Immersing students prior to the unit of inquiry with folktales from around the world from Junior Great Books and students bringing in folktales from their culture helped to generate enthusiasm for the unit and establish a foundation for understanding the basic components to a folktale. Reading folktales from the different culture also exposed students to different cultures and allowed them to see commonalities. It was a great way for students to understand that folktales convey meanings and to see folktales as a symbol. Completing a symbol hunt in the first week of the unit helped students gain an understanding of and distinguish commonalities and differences between logo/symbol/symbolism. Learning about the symbolism in Chinese culture reinforced their understanding of symbols in different cultures and developed the attitudes of appreciation and respect. The third grade students understood central idea on a simplistic level as they made connections from their understanding to symbols they see in the school and speculate as to what meaning they might have. Students could identify symbolism on a surface level but struggled to build more complex symbolism into their narrative stories in a less obvious way. This is a very difficult concept to understand on a deeper level at this stage. Students in the forth grade were able to identify symbols in literature, discuss the meaning and see the connection to the storys theme. Students in the forth grade attempted to include a symbol in their folktale. How you could improve on the assessment task(s) so that you would have a more accurate picture of each students understanding of the central idea. The narrative writing could have focused more on including symbols to add deeper meaning to the folktale. There could have been more connections made between the strategies students learned in reading to support the writing. The school logo project should have had a rubric from the beginning to clearly outline student outcomes. Although students were given continual feedback from the teacher as well as from each other at the beginning of each class, a rubric would have been a useful reference for the students throughout the process. The personal symbol project explored the central idea on a surface level. Next time, include more in-depth research of the students culture to gain a deeper understanding of their culture and historical symbols, and allow students to explore commonalities across cultures. One option is to have the students complete a picture research focusing on images and symbols so that students can examine how groups use symbols. Additionally, peer review should have been included within each lesson.

7. To what extent did we include the elements of the PYP? What were the learning experiences that enabled students to: develop an understanding of the concepts identified in What do we want to learn? demonstrate the learning and application of particular transdisciplinary skills? develop particular attributes of the learner profile and/or attitudes?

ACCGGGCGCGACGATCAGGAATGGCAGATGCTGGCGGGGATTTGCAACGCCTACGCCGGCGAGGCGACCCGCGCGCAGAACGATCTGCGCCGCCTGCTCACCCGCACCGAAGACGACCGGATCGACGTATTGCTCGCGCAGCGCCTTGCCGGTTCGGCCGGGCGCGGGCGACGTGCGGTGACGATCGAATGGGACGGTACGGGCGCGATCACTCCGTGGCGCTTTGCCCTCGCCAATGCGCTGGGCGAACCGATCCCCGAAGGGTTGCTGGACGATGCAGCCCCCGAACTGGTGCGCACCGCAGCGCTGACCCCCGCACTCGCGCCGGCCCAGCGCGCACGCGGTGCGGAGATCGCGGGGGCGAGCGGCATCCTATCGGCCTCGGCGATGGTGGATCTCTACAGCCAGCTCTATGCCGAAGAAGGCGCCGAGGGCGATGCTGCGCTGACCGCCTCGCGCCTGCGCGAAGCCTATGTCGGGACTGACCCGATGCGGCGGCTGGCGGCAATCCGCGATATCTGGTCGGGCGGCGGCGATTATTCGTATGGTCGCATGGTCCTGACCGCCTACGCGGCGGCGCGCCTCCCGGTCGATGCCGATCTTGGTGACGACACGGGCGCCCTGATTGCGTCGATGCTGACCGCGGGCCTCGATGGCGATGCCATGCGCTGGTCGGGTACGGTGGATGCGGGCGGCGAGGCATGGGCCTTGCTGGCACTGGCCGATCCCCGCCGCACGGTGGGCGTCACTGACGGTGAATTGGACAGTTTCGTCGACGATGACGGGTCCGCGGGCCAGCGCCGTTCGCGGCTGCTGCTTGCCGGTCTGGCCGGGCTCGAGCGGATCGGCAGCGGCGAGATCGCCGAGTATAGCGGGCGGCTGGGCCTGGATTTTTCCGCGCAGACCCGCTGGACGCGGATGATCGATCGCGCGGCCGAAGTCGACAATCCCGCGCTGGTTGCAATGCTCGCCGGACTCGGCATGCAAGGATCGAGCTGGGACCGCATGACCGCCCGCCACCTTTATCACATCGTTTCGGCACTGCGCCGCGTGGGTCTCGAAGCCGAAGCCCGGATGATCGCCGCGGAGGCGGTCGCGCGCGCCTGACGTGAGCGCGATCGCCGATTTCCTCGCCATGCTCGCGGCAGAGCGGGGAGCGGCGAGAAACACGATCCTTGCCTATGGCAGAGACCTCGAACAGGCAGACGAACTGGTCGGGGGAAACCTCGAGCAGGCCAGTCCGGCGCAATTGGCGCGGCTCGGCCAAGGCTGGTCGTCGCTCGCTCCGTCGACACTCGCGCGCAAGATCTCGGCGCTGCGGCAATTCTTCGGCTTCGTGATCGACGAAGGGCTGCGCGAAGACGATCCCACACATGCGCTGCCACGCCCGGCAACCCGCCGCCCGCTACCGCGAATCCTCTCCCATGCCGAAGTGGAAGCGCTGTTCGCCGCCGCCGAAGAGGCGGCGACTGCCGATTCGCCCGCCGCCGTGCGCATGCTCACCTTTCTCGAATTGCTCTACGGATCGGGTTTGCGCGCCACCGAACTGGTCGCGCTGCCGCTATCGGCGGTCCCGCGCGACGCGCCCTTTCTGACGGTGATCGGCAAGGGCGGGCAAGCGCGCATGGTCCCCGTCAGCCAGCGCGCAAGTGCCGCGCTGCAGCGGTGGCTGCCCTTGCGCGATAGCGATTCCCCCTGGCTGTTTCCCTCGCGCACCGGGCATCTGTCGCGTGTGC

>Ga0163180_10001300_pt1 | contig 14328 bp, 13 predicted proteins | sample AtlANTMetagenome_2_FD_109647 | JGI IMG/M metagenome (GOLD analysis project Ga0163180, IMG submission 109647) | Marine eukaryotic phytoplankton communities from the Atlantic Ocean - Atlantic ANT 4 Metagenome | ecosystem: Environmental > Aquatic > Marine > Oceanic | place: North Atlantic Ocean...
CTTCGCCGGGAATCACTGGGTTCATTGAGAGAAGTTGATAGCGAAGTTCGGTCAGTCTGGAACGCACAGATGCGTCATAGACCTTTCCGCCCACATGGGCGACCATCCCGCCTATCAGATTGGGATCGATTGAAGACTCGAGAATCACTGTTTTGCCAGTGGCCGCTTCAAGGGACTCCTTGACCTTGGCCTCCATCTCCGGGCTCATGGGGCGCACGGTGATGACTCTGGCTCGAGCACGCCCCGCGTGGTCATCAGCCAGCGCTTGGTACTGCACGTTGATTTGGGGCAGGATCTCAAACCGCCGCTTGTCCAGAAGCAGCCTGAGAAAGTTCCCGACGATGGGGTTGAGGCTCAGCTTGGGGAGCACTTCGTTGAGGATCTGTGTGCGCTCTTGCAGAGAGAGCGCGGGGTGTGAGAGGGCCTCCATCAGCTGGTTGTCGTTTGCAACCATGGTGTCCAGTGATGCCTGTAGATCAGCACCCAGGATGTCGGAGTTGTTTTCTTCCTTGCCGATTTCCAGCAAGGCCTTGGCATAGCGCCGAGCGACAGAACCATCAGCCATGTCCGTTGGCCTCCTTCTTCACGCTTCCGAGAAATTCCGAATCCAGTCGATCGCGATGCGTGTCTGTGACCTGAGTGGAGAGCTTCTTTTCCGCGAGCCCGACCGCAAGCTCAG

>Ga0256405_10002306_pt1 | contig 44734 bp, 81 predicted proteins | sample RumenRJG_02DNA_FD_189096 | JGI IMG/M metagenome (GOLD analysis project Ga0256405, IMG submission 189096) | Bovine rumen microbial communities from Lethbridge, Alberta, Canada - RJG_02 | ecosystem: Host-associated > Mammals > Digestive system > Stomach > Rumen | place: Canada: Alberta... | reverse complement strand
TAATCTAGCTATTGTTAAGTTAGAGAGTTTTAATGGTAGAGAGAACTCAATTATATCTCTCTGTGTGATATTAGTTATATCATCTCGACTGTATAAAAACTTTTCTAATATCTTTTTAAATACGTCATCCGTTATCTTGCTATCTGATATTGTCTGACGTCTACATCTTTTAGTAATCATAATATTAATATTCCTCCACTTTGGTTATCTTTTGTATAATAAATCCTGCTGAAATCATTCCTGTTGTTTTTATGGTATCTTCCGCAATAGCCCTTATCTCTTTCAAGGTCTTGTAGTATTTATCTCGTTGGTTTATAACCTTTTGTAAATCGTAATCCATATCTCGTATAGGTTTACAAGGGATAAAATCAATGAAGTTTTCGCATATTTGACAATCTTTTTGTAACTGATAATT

In each case, explain your selection.

Concepts: Form, causation, perspective. Related concepts: opinion, subjectivity, structure Students needed to consider the form of their own symbol and all symbols and school logo as they worked on their creations. Causation was integrated as students considered why numbers, colors, animals were represented in a culture (eg the number four, the colour white, rat). Students also needed to apply the concepts of perspective and opinion when completing the group task of sorting and classifying symbols and through creating their own personal symbol and school logo. Transdisciplinary Skills: Communication and Thinking Classifying and sorting symbols as a tuning-in activity allowed for further development of both communication and thinking skills. When students created their artworks they communicated very well when giving peer review. Students used written communication skills to incorporate a message and/symbolism into their narrative stories. Students also used reading communication skills when identifying symbols in literature and understanding their connection to the storys theme. Viewing communication skills were evidenced in students use of visuals and multimedia to present their published folktales. Thinking skills were developed when students created the school logo and personal symbols. They need to apply their thinking skills when creating new symbols, learning Tai Chi and developing Tableau for the Learner Profiles. Learner Profile/Attitudes: Creative, reflective, respect Students were thoughtful and reflective and creative when creating the final projects, using the knowledge gained from the unit to produce a meaningful school logo and personal symbol. Students were able to appreciate the diversity of the worlds people by sharing their personal symbols. Depending on your belief/culture, an animal or color means very different things (eg white is worn to funerals and red for weddings in Asia). As part of this unit, students needed to consider why these differences exist and demonstrate respect in their responses.